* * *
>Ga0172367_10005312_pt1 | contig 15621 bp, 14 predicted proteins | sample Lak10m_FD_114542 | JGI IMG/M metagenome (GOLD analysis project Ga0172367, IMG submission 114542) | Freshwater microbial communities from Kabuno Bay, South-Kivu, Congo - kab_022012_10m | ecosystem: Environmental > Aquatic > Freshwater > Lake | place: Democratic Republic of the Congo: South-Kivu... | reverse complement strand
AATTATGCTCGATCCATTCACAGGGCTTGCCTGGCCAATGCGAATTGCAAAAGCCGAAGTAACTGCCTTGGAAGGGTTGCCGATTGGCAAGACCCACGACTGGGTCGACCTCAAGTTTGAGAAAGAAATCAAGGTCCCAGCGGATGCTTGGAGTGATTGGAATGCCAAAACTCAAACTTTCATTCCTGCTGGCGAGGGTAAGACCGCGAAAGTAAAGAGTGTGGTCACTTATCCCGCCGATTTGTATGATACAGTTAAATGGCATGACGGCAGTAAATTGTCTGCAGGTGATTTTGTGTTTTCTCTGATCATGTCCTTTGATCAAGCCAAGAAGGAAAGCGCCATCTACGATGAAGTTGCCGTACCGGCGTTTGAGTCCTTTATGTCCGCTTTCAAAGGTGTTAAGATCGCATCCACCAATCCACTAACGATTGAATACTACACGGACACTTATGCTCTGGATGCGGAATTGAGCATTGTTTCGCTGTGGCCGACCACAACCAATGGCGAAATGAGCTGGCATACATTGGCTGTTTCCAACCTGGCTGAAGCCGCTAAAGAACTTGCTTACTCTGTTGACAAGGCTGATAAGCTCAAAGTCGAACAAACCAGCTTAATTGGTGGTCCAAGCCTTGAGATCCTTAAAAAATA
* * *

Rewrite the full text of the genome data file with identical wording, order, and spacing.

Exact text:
>Ga0172367_10005312_pt1 | contig 15621 bp, 14 predicted proteins | sample Lak10m_FD_114542 | JGI IMG/M metagenome (GOLD analysis project Ga0172367, IMG submission 114542) | Freshwater microbial communities from Kabuno Bay, South-Kivu, Congo - kab_022012_10m | ecosystem: Environmental > Aquatic > Freshwater > Lake | place: Democratic Republic of the Congo: South-Kivu... | reverse complement strand
AATTATGCTCGATCCATTCACAGGGCTTGCCTGGCCAATGCGAATTGCAAAAGCCGAAGTAACTGCCTTGGAAGGGTTGCCGATTGGCAAGACCCACGACTGGGTCGACCTCAAGTTTGAGAAAGAAATCAAGGTCCCAGCGGATGCTTGGAGTGATTGGAATGCCAAAACTCAAACTTTCATTCCTGCTGGCGAGGGTAAGACCGCGAAAGTAAAGAGTGTGGTCACTTATCCCGCCGATTTGTATGATACAGTTAAATGGCATGACGGCAGTAAATTGTCTGCAGGTGATTTTGTGTTTTCTCTGATCATGTCCTTTGATCAAGCCAAGAAGGAAAGCGCCATCTACGATGAAGTTGCCGTACCGGCGTTTGAGTCCTTTATGTCCGCTTTCAAAGGTGTTAAGATCGCATCCACCAATCCACTAACGATTGAATACTACACGGACACTTATGCTCTGGATGCGGAATTGAGCATTGTTTCGCTGTGGCCGACCACAACCAATGGCGAAATGAGCTGGCATACATTGGCTGTTTCCAACCTGGCTGAAGCCGCTAAAGAACTTGCTTACTCTGTTGACAAGGCTGATAAGCTCAAAGTCGAACAAACCAGCTTAATTGGTGGTCCAAGCCTTGAGATCCTTAAAAAATA